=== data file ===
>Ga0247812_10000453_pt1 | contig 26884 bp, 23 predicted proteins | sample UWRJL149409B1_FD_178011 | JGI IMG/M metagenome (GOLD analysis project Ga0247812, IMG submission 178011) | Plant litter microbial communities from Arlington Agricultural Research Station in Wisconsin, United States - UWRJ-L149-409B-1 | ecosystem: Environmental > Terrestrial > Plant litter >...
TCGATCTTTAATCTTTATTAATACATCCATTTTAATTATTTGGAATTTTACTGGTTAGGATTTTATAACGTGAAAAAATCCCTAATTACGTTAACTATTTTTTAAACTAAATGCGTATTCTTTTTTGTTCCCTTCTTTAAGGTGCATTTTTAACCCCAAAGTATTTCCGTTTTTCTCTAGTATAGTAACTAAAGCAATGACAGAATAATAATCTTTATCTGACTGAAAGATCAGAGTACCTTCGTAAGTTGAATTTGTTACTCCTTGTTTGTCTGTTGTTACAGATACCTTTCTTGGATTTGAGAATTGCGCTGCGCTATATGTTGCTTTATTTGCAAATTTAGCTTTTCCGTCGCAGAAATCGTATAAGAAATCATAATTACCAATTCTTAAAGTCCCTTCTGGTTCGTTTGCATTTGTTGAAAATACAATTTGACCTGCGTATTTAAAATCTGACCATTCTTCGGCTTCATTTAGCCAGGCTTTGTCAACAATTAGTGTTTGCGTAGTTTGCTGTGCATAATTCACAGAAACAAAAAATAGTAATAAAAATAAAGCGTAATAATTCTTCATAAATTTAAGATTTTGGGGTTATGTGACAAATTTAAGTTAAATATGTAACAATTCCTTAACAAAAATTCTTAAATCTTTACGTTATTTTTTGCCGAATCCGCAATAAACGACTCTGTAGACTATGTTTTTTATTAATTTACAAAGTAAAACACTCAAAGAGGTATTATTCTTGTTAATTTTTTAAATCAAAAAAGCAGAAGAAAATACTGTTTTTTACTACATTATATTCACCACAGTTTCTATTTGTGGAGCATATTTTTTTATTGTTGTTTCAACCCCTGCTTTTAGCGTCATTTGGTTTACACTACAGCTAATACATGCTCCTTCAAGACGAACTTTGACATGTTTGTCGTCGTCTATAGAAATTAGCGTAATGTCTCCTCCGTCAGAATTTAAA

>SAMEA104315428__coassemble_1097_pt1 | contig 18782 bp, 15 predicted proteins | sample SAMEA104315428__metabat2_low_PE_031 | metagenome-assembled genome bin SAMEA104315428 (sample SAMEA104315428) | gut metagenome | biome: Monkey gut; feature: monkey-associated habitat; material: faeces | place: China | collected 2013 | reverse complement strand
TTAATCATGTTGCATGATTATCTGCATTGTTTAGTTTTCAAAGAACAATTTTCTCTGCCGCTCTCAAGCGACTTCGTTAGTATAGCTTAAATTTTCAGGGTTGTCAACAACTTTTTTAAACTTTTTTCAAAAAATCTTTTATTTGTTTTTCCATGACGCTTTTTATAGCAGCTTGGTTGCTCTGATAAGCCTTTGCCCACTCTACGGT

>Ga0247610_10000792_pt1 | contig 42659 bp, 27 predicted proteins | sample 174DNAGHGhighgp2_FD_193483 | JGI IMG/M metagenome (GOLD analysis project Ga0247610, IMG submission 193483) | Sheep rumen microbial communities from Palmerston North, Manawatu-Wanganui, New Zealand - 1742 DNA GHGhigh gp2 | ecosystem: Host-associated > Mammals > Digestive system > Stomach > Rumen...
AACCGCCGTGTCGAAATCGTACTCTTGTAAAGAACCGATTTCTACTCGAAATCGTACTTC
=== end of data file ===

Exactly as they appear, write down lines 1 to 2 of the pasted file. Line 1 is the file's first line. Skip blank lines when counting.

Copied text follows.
>Ga0247812_10000453_pt1 | contig 26884 bp, 23 predicted proteins | sample UWRJL149409B1_FD_178011 | JGI IMG/M metagenome (GOLD analysis project Ga0247812, IMG submission 178011) | Plant litter microbial communities from Arlington Agricultural Research Station in Wisconsin, United States - UWRJ-L149-409B-1 | ecosystem: Environmental > Terrestrial > Plant litter >...
TCGATCTTTAATCTTTATTAATACATCCATTTTAATTATTTGGAATTTTACTGGTTAGGATTTTATAACGTGAAAAAATCCCTAATTACGTTAACTATTTTTTAAACTAAATGCGTATTCTTTTTTGTTCCCTTCTTTAAGGTGCATTTTTAACCCCAAAGTATTTCCGTTTTTCTCTAGTATAGTAACTAAAGCAATGACAGAATAATAATCTTTATCTGACTGAAAGATCAGAGTACCTTCGTAAGTTGAATTTGTTACTCCTTGTTTGTCTGTTGTTACAGATACCTTTCTTGGATTTGAGAATTGCGCTGCGCTATATGTTGCTTTATTTGCAAATTTAGCTTTTCCGTCGCAGAAATCGTATAAGAAATCATAATTACCAATTCTTAAAGTCCCTTCTGGTTCGTTTGCATTTGTTGAAAATACAATTTGACCTGCGTATTTAAAATCTGACCATTCTTCGGCTTCATTTAGCCAGGCTTTGTCAACAATTAGTGTTTGCGTAGTTTGCTGTGCATAATTCACAGAAACAAAAAATAGTAATAAAAATAAAGCGTAATAATTCTTCATAAATTTAAGATTTTGGGGTTATGTGACAAATTTAAGTTAAATATGTAACAATTCCTTAACAAAAATTCTTAAATCTTTACGTTATTTTTTGCCGAATCCGCAATAAACGACTCTGTAGACTATGTTTTTTATTAATTTACAAAGTAAAACACTCAAAGAGGTATTATTCTTGTTAATTTTTTAAATCAAAAAAGCAGAAGAAAATACTGTTTTTTACTACATTATATTCACCACAGTTTCTATTTGTGGAGCATATTTTTTTATTGTTGTTTCAACCCCTGCTTTTAGCGTCATTTGGTTTACACTACAGCTAATACATGCTCCTTCAAGACGAACTTTGACATGTTTGTCGTCGTCTATAGAAATTAGCGTAATGTCTCCTCCGTCAGAATTTAAA